When I was young, I was fascinated by British vehicles, and the fascination didn't stop at roadsters either. A Triumph Spitfire was in the selection many years ago - against an MGB. It ended up being the MG, which wasn't quite a fair comparison, just the better roadster.
Not fair because the MGB was a notch higher in terms of both performance and price. Still, the Spitfire was a popular, rugged roadster in its day. It was what you would expect from a traditional English car brand. With a lot of flair and the comparison with the Jaguar E Type is no coincidence. Let's turn the ignition key and start the Spiti!
The Triumph Spitfire - tough and hearty
The Spitfire is small, quite small. And he's light. A length of just 3,68 meters meets a maximum curb weight of 815 kilograms. Actually, the Triumph mainly consists of a long bonnet, behind which the driver and front passenger plus possible luggage share the remaining, cramped area.
You only really reflect on the bonnet at the moment when you have got behind the steering wheel. From this perspective, it is tremendous, it builds up in front of the person behind the wheel and harbors associations with the Jaguar E Type. That's fun, even though the Spitfire itself is a pretty rudimentary vehicle, with chassis designed to be rock solid.
You literally sit on the road and think you can feel every grain of dust you drive over, while the 1,5 liter engine unleashes its 71 hp on the 800 kg vehicle weight. All this happens with an impressive, sporty soundscape, which is amplified by the sports exhaust system that is usually present, which protrudes only centimeters behind the passengers.
Driving a Triumph Spitfire is a story for all the senses. There is no power steering, no ABS, no ESP and no thing that scans, controls, monitors. There are only the riders and their machines, and it's so pure and unfiltered that it was already cool when the little roadster was being produced.
The Spitfire was not entirely unproblematic, it must be admitted beyond British folklore. Contrary to popular belief, this does not concern its allegedly pronounced lack of reliability. A car, and especially one from the Leyland era, is only as reliable as it is cared for. The criticism concerns the handling. The chassis with its swing axle tended to oversteer in hard driving situations, the rear developed a life of its own and the driver had to catch it himself. If he was able to do so.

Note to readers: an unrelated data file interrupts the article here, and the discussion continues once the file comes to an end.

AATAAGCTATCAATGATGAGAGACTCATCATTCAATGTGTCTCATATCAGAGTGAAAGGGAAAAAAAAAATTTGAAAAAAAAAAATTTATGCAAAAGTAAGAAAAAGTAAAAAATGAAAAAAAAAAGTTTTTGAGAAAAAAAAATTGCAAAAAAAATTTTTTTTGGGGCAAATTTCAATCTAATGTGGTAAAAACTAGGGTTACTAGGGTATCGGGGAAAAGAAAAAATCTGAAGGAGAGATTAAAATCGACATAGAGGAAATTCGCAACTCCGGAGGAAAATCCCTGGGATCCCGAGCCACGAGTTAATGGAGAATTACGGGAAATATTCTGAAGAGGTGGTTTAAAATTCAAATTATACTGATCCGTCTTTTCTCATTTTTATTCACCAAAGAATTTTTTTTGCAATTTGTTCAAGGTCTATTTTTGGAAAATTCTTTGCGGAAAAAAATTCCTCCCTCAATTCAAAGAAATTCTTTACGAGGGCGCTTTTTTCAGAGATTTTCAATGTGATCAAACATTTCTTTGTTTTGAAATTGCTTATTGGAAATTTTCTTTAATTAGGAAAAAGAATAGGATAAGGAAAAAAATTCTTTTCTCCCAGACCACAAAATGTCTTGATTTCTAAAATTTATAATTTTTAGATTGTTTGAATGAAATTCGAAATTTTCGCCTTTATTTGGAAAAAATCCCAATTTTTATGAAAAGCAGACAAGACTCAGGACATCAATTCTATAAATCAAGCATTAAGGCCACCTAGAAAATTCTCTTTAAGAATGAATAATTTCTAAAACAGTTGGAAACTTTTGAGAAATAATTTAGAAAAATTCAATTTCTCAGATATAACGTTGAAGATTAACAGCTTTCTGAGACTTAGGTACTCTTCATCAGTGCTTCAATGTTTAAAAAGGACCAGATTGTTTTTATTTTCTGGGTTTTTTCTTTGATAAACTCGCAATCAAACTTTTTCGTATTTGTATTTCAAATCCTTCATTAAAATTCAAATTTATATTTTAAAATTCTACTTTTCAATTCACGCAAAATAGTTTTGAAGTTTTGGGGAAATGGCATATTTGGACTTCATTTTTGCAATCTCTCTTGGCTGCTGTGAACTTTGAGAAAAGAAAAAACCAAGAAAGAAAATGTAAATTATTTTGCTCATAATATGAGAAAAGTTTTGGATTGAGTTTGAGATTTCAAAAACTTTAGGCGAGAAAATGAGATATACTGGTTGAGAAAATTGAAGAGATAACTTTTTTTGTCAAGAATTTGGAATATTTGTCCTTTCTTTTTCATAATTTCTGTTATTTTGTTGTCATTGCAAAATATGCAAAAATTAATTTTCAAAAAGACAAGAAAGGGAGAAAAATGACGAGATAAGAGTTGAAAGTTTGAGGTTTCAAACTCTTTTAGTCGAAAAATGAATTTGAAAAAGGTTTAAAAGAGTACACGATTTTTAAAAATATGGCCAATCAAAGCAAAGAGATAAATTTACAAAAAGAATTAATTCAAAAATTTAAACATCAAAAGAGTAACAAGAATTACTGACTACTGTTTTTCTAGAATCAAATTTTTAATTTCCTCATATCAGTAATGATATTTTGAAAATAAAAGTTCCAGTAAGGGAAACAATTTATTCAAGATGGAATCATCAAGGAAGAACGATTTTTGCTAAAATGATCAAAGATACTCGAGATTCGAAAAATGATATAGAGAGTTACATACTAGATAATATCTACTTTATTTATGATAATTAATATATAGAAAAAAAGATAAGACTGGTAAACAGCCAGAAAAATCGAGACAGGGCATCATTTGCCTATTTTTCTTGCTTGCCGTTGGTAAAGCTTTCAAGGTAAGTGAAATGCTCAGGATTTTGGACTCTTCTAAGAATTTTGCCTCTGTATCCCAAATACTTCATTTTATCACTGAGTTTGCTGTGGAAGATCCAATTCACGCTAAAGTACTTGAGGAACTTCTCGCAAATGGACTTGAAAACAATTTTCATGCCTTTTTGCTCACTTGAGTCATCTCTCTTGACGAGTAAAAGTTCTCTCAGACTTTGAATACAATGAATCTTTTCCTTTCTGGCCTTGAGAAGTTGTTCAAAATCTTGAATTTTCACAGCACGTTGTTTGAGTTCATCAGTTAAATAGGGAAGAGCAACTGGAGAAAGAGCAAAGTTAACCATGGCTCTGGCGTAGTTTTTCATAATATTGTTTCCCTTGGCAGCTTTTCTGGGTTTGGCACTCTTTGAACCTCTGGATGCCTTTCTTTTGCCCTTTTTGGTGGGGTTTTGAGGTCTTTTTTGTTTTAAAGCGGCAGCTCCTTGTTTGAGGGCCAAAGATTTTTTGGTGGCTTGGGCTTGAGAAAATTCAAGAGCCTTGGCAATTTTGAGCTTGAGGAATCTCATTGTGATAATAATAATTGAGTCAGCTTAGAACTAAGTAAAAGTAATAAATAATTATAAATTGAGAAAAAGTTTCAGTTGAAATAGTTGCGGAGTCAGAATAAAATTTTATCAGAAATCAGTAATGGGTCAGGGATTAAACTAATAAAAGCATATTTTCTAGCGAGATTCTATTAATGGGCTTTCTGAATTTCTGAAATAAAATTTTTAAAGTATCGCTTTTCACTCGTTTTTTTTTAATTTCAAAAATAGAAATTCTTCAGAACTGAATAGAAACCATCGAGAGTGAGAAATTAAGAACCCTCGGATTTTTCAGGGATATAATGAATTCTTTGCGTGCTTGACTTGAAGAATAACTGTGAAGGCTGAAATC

I liked the Spitfire that I test drove back then, but ended up getting the MGB (Link), which was simply the more mature car.
The Triumph Spitfire is a Leyland Spitfire
In 1977, Leyland advertised the Spitfire 1500, the last version before production ended in 1980. Copywriting is always a thing, but in the case of this ad, 90% of the time you can sign it. The Spitfire top can indeed be opened and closed in seconds, no currently produced textile top car can match that. In fact, it is one of the last real roadsters, puristic, robust, without anything that could be annoying.
The misery of the British car industry under the Leyland name also embodies this advertising. Apparently, the idea of marketing the traditional Triumph Spitfire as the Leyland Spitfire only comes up after you have looked deep into the glass of Scottish whiskey in preparation.
Unfortunately, the Triumph car brand is history. The trademark rights came from the Rover Group at BMW (Link) where people philosophize about a possible comeback every few years. which has been rejected time and time again. Revitalizing the brand does not take place, which can be regretted or welcomed.
At least Triumph can rest in honor, while former rival MG celebrates success as a Chinese revenant (Link), but the traditionalists suffer.
Driving a Triumph is still possible today without any problems. The Spitfire are simple, refreshingly pure, and charming. lively clubs (Link) take care of the Triumph vehicle stock, the spare parts situation is considered relaxed and the components from the island are still affordable.
- Sequel follows -